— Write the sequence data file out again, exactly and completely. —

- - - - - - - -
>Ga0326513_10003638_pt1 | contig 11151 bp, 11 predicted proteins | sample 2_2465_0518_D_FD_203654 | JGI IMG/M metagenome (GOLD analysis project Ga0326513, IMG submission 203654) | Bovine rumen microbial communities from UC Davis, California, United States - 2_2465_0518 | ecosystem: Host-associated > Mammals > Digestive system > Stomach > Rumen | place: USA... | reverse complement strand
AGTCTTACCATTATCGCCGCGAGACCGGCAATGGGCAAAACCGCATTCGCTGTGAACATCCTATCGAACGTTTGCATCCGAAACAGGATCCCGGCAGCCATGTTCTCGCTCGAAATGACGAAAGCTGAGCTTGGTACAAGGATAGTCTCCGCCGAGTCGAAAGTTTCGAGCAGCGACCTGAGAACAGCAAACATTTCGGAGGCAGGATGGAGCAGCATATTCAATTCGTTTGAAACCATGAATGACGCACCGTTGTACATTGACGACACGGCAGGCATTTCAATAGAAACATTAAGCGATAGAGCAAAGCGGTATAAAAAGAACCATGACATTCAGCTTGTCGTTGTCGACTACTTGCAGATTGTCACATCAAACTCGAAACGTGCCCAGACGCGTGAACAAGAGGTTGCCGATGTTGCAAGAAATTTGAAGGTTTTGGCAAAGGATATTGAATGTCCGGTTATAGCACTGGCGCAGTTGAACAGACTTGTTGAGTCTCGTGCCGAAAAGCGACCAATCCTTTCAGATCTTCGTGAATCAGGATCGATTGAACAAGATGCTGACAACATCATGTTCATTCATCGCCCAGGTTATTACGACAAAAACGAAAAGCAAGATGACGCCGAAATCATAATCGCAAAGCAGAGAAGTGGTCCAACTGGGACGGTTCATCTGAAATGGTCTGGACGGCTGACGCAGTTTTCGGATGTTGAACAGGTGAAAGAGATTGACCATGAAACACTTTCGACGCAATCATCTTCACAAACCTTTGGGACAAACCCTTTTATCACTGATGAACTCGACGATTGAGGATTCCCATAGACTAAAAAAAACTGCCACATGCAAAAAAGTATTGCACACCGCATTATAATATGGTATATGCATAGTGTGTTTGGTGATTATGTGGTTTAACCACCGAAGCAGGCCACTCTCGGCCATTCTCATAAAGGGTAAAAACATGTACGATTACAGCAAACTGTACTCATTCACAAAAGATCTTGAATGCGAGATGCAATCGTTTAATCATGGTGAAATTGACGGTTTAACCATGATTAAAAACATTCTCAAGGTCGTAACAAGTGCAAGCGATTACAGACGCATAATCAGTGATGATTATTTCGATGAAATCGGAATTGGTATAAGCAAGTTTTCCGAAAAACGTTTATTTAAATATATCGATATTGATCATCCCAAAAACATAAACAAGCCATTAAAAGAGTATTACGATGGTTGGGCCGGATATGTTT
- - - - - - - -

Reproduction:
>Ga0326513_10003638_pt1 | contig 11151 bp, 11 predicted proteins | sample 2_2465_0518_D_FD_203654 | JGI IMG/M metagenome (GOLD analysis project Ga0326513, IMG submission 203654) | Bovine rumen microbial communities from UC Davis, California, United States - 2_2465_0518 | ecosystem: Host-associated > Mammals > Digestive system > Stomach > Rumen | place: USA... | reverse complement strand
AGTCTTACCATTATCGCCGCGAGACCGGCAATGGGCAAAACCGCATTCGCTGTGAACATCCTATCGAACGTTTGCATCCGAAACAGGATCCCGGCAGCCATGTTCTCGCTCGAAATGACGAAAGCTGAGCTTGGTACAAGGATAGTCTCCGCCGAGTCGAAAGTTTCGAGCAGCGACCTGAGAACAGCAAACATTTCGGAGGCAGGATGGAGCAGCATATTCAATTCGTTTGAAACCATGAATGACGCACCGTTGTACATTGACGACACGGCAGGCATTTCAATAGAAACATTAAGCGATAGAGCAAAGCGGTATAAAAAGAACCATGACATTCAGCTTGTCGTTGTCGACTACTTGCAGATTGTCACATCAAACTCGAAACGTGCCCAGACGCGTGAACAAGAGGTTGCCGATGTTGCAAGAAATTTGAAGGTTTTGGCAAAGGATATTGAATGTCCGGTTATAGCACTGGCGCAGTTGAACAGACTTGTTGAGTCTCGTGCCGAAAAGCGACCAATCCTTTCAGATCTTCGTGAATCAGGATCGATTGAACAAGATGCTGACAACATCATGTTCATTCATCGCCCAGGTTATTACGACAAAAACGAAAAGCAAGATGACGCCGAAATCATAATCGCAAAGCAGAGAAGTGGTCCAACTGGGACGGTTCATCTGAAATGGTCTGGACGGCTGACGCAGTTTTCGGATGTTGAACAGGTGAAAGAGATTGACCATGAAACACTTTCGACGCAATCATCTTCACAAACCTTTGGGACAAACCCTTTTATCACTGATGAACTCGACGATTGAGGATTCCCATAGACTAAAAAAAACTGCCACATGCAAAAAAGTATTGCACACCGCATTATAATATGGTATATGCATAGTGTGTTTGGTGATTATGTGGTTTAACCACCGAAGCAGGCCACTCTCGGCCATTCTCATAAAGGGTAAAAACATGTACGATTACAGCAAACTGTACTCATTCACAAAAGATCTTGAATGCGAGATGCAATCGTTTAATCATGGTGAAATTGACGGTTTAACCATGATTAAAAACATTCTCAAGGTCGTAACAAGTGCAAGCGATTACAGACGCATAATCAGTGATGATTATTTCGATGAAATCGGAATTGGTATAAGCAAGTTTTCCGAAAAACGTTTATTTAAATATATCGATATTGATCATCCCAAAAACATAAACAAGCCATTAAAAGAGTATTACGATGGTTGGGCCGGATATGTTT